Phil Goff might be the Labour Party's chosen one - but it doesn't look like anyone else wants him. After hundreds of polls asking who voters prefer as prime minister, the Herald on Sunday this week asked who they least wanted.
According to the Key Research poll of 1182 voters, the clear "winner" was Goff at 25.6 per cent.
Goff's term as Labour leader has been beset by claims he was a caretaker after he took over from Helen Clark. He would not comment specifically on his stand-out performance in the poll.
Goff said yesterday: "I believe that Labour is making the right decisions to secure the long-term future of New Zealand, compared to National which is cobbling together short-term fixes with an eye on the election.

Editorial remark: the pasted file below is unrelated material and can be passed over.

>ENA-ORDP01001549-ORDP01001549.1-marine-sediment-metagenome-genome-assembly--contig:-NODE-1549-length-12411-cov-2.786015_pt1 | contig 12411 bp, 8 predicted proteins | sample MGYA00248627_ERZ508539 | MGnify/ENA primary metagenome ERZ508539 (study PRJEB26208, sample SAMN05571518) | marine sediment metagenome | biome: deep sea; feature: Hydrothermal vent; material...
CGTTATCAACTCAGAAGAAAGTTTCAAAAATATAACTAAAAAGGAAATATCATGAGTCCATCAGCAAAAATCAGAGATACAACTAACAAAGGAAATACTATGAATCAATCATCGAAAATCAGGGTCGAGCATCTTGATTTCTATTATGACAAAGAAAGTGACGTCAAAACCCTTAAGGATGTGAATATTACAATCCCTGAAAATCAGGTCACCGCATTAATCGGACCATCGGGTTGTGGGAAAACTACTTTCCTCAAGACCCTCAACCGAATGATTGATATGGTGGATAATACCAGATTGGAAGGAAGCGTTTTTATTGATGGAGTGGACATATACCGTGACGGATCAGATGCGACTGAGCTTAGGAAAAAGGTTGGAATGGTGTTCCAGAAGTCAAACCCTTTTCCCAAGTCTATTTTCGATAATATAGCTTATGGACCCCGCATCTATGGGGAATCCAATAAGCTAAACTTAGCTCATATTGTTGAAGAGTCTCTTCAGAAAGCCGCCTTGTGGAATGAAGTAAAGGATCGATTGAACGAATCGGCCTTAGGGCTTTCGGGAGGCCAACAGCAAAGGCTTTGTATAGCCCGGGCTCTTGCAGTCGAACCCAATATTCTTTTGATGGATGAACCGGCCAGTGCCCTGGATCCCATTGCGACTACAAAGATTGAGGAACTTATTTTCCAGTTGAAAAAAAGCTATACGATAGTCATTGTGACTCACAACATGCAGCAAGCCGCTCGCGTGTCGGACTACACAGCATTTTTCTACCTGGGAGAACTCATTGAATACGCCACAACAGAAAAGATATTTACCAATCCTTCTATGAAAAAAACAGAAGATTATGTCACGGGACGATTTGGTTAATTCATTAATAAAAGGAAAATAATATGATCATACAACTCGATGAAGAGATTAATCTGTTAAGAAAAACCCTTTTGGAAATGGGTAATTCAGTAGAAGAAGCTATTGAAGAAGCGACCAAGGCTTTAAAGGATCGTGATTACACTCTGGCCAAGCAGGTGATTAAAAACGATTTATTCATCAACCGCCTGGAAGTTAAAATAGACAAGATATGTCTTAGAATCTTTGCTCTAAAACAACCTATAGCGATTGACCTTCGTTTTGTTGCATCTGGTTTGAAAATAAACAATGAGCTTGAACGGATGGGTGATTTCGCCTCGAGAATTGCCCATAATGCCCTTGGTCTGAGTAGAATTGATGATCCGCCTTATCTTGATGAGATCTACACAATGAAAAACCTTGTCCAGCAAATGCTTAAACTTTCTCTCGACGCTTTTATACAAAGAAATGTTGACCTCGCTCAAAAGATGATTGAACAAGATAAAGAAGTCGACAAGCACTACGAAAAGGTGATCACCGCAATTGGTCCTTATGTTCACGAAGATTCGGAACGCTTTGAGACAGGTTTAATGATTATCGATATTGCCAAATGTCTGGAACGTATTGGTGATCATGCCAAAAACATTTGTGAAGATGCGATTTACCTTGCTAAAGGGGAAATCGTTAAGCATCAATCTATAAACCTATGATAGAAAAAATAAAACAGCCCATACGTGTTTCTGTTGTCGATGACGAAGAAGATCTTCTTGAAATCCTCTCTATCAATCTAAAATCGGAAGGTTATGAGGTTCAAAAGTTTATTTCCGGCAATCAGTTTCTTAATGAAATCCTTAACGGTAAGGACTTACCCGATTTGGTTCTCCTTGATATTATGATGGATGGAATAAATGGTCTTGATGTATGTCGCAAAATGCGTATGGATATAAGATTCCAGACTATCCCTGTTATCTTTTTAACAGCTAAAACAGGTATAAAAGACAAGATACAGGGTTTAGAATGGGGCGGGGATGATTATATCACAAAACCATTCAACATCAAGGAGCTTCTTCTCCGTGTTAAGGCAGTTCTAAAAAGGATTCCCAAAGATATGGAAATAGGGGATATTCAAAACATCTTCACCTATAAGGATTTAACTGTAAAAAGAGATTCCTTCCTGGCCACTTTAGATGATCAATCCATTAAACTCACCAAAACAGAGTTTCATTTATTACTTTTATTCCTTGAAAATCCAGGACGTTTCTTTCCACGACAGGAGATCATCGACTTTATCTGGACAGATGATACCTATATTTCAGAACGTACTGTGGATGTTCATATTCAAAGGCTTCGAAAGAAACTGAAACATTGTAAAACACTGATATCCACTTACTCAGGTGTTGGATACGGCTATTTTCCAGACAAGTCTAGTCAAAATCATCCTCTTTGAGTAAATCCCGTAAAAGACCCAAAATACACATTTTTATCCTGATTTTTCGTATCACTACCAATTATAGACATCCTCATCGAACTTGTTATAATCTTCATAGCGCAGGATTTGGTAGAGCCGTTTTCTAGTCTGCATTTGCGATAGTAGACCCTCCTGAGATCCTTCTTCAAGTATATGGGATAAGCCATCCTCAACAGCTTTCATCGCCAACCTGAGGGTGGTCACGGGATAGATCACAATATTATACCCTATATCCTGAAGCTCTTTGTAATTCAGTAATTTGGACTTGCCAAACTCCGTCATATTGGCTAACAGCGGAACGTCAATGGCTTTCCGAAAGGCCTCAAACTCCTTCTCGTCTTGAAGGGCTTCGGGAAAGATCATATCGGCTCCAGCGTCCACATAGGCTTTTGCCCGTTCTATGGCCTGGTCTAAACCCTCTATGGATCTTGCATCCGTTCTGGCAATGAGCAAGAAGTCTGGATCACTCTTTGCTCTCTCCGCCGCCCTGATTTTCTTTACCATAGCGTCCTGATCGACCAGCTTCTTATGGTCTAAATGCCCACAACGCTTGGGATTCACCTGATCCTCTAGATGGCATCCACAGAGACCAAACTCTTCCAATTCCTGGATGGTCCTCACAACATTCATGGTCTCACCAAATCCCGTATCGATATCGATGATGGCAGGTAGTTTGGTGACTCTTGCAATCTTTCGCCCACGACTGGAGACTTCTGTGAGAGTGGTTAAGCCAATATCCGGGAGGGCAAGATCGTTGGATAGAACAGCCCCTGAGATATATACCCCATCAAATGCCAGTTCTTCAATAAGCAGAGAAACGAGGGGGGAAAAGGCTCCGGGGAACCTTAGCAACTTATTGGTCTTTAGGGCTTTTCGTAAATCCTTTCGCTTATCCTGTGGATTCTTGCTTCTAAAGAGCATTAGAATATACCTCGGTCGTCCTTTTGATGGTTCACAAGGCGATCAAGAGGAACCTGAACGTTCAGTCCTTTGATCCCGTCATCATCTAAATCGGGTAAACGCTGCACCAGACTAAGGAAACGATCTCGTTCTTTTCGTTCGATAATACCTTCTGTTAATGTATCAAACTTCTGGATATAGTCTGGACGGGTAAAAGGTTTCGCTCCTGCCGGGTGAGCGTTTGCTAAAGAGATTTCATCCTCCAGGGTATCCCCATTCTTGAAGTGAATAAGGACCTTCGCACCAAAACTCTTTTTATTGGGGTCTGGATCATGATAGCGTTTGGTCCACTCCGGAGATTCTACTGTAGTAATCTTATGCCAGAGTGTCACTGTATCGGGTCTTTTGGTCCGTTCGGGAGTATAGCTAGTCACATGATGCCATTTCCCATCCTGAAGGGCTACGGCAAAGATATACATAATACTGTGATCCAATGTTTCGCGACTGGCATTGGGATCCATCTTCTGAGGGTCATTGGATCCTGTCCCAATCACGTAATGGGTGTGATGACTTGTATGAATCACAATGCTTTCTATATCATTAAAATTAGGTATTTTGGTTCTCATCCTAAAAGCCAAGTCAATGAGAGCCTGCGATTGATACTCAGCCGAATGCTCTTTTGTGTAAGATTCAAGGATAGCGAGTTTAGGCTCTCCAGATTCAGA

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"Labour will stand by our commitment to save our assets, pay off the debt, live within our means and ensure we can afford to give Kiwis a comfortable retirement."
John Key, who polled fourth "worst" on 7.8 per cent, also refused to comment.
Goff's unpopularity outstripped two of the country's most polarising political figures, Don Brash and Hone Harawira.
The Act leader polled second on 14.5 per cent and Mana Party leader Harawira was third on 13.2 per cent.
The prime ministerial candidate who offended the fewest people was Maori Party co-leader Pita Sharples, on just 0.03 per cent.
But neither had he inspired people, according to preferred- prime minister polls - it seems he is neither especially loved, nor especially loathed.
Otago University political scientist Dr Bryce Edwards said the loathing inspired by Goff was odd because he thought Goff was too benign to inspire such a passionate reaction